Young women who have a minimally invasive treatment for uterine fibroids are more likely to have a recurrence than older women are, a new study finds.
Fibroids are non-cancerous growths that form from muscle cells and other tissue in the wall of the uterus.
In the new study, Italian researchers looked at long-term results from one fibroid treatment option: uterine artery embolization, in which tiny particles are injected into blood vessels leading to the uterus, cutting off the fibroids' blood supply and shrinking them.
They found that of 176 women treated with embolization, the "clinical failure" rate was 18 percent over seven years.
That meant that the women's symptoms came back after initially getting better -- typically after three years.
And women age 40 or younger accounted for a large share of those recurrences: They were almost six times more likely to see their symptoms come back, versus women who underwent embolization after age 40.
Dr. Giovanna Tropeano and colleagues at Catholic University of the Sacred Heart in Rome report the findings in the journal Obstetrics & Gynecology.
It's not surprising that younger women have more recurrences, according to Dr. James Spies, a professor of radiology at Georgetown University Medical Center in Washington, D.C., who was not involved in the study.
Women who have fibroids treated after age 40 are closer to menopause, when fibroids will usually shrink on their own. But younger women have a longer time period in which a recurrence can happen, Spies explained in an interview.
On top of that, fibroids that arise at a young age are typically more severe.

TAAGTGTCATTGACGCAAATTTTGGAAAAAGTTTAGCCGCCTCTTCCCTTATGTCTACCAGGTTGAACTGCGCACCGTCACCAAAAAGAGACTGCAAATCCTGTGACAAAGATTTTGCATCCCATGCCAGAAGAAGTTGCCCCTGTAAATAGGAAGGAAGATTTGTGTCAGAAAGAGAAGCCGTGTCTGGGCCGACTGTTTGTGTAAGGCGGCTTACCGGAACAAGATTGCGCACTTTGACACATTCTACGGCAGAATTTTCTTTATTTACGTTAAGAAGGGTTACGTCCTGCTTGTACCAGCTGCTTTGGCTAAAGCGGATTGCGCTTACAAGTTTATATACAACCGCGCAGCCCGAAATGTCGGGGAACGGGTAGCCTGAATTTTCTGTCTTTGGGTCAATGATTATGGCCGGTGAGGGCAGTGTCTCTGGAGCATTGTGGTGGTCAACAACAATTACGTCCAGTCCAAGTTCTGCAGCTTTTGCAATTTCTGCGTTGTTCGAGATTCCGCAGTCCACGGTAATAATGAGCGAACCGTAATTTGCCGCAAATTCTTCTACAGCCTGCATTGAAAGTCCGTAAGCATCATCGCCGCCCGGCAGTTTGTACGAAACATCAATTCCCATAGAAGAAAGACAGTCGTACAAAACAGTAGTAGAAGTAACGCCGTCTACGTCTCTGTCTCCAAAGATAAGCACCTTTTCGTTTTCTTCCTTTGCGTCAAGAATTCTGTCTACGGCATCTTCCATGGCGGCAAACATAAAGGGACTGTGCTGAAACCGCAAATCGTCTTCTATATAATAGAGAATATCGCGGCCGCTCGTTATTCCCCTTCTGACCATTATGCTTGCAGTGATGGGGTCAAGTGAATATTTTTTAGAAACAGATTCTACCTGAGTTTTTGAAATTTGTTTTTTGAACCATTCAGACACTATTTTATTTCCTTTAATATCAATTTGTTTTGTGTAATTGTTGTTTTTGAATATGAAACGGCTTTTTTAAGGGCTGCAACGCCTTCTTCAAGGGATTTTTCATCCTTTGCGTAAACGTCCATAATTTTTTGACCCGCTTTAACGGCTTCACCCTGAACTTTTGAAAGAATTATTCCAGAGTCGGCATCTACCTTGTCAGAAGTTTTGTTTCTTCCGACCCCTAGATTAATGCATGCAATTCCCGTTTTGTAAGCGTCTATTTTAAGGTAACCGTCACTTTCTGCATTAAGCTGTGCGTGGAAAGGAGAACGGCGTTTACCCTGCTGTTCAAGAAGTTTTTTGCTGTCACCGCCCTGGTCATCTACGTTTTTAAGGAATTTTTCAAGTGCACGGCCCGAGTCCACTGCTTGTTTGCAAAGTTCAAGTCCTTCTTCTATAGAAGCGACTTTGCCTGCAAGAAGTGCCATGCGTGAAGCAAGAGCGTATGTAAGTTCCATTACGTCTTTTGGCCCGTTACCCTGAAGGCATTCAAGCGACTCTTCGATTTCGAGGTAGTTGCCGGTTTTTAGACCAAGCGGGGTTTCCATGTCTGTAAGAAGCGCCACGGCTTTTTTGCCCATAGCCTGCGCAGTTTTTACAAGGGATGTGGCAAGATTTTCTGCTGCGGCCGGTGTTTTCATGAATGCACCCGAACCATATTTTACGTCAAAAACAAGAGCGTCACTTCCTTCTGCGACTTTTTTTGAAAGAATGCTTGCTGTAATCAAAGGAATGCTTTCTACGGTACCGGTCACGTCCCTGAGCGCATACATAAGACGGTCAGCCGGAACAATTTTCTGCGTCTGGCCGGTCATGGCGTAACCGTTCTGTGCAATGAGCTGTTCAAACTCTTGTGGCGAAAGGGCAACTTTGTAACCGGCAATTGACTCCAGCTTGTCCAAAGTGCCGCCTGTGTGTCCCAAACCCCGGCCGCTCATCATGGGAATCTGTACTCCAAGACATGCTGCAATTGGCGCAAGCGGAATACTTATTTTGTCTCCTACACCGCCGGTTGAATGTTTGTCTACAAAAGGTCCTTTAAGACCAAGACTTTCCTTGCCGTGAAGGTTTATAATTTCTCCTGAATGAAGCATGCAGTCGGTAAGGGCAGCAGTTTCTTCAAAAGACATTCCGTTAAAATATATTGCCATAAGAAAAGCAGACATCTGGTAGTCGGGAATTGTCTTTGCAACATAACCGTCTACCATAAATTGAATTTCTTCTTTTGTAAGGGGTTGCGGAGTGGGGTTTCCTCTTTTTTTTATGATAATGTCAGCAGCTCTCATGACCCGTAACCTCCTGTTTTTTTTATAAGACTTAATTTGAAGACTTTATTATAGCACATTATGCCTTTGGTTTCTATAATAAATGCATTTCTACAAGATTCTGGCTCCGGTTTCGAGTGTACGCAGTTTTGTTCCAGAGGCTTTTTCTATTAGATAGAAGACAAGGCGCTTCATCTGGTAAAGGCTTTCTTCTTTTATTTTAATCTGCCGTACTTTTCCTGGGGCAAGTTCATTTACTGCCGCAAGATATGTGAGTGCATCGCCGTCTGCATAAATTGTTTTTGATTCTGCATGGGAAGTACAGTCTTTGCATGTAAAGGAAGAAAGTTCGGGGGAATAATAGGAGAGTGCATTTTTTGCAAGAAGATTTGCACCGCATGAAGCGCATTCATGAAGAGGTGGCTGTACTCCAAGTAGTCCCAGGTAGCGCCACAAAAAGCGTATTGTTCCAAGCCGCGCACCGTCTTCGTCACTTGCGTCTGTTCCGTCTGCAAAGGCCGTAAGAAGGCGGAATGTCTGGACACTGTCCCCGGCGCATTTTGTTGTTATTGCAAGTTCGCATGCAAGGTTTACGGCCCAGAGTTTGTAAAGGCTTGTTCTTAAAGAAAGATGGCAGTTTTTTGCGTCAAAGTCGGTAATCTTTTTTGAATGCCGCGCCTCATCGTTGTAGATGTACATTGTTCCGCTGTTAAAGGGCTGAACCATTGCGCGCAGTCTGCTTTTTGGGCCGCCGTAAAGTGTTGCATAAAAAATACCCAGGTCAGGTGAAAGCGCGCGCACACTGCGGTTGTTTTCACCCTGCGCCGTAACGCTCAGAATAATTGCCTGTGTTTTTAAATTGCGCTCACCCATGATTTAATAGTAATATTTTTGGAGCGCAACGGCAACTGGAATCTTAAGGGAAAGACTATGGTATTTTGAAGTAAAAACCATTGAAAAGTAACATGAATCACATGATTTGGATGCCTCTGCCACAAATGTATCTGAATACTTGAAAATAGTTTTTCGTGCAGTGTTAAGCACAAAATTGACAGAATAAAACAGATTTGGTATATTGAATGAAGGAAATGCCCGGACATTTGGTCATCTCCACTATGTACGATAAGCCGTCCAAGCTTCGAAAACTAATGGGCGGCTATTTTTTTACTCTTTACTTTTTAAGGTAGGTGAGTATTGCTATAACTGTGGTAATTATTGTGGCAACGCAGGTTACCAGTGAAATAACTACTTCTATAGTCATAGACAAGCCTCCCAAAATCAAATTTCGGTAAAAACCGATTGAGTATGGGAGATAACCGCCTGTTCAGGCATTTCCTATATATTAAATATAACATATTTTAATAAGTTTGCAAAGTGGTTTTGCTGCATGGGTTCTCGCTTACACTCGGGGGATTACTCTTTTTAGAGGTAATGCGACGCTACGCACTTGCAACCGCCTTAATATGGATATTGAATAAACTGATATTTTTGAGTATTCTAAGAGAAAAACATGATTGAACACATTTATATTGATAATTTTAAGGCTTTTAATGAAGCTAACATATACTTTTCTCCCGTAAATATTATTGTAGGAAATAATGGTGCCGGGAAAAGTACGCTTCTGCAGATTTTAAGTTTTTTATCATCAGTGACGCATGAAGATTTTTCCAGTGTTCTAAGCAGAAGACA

According to Spies, women who need fibroid treatment should talk with their doctor about all their treatment options. The "right" therapy, he said, will largely depend on where you are in your life.
Fibroid removal vs. embolization
Uterine fibroids are very common. In the U.S., it's estimated that up to 70 percent of white women and 80 percent of African Americans will develop fibroids at some point by age 50.
Often, the growths cause no problems. But at least one-quarter of women have symptoms like heavy menstrual periods, bleeding between periods, and abdominal or back pain. For some women, fibroids make it hard to get pregnant.
The most common treatment is a hysterectomy, or surgical removal of the uterus.
But women who want to avoid a hysterectomy have other options. Besides embolization, they can have a myomectomy, in which just the uterine fibroids are removed. There's also endometrial ablation, in which the lining of the uterus is removed (which, like hysterectomy, renders you infertile.)
"For women in their 30s who want to become pregnant, myomectomy should be considered first," Spies said.
That's because, at least in the first few years after treatment, women's fertility seems to be better after myomectomy versus embolization.
If a woman is done having children, though, embolization has the advantage of a shorter recovery time, Spies said.
As far as fibroid recurrence, the odds may be similar, or somewhat higher, with myomectomy. Spies pointed to one study of women who were part of a large Washington State HMO: Of 628 women who had a myomectomy, 23 percent needed a repeat procedure -- most often a hysterectomy -- after five years.
The 18 percent recurrence rate in the current study is actually a little lower than what's been seen in others. In his own study of 200 embolization patients, Spies found that 20 percent had a recurrence within five years.
When a woman has a fibroid recurrence, she can get a repeat embolization. "It works as well the second time around," Spies said.
In this study, though, nearly all of the women who had a repeat procedure had a myomectomy or hysterectomy. The authors did not respond to requests for comment.
The costs of the three procedures -- hysterectomy, myomectomy and embolization - vary depending on where you live, but they are fall within a similar range. In the U.S. all three range from between $6,000 and $7,000 at the lower end, to between $12,000 and $15,000.
"It's still the default in this country to offer hysterectomy," Spies said. He suggested that if you want to avoid that, ask your gynecologist about the other options.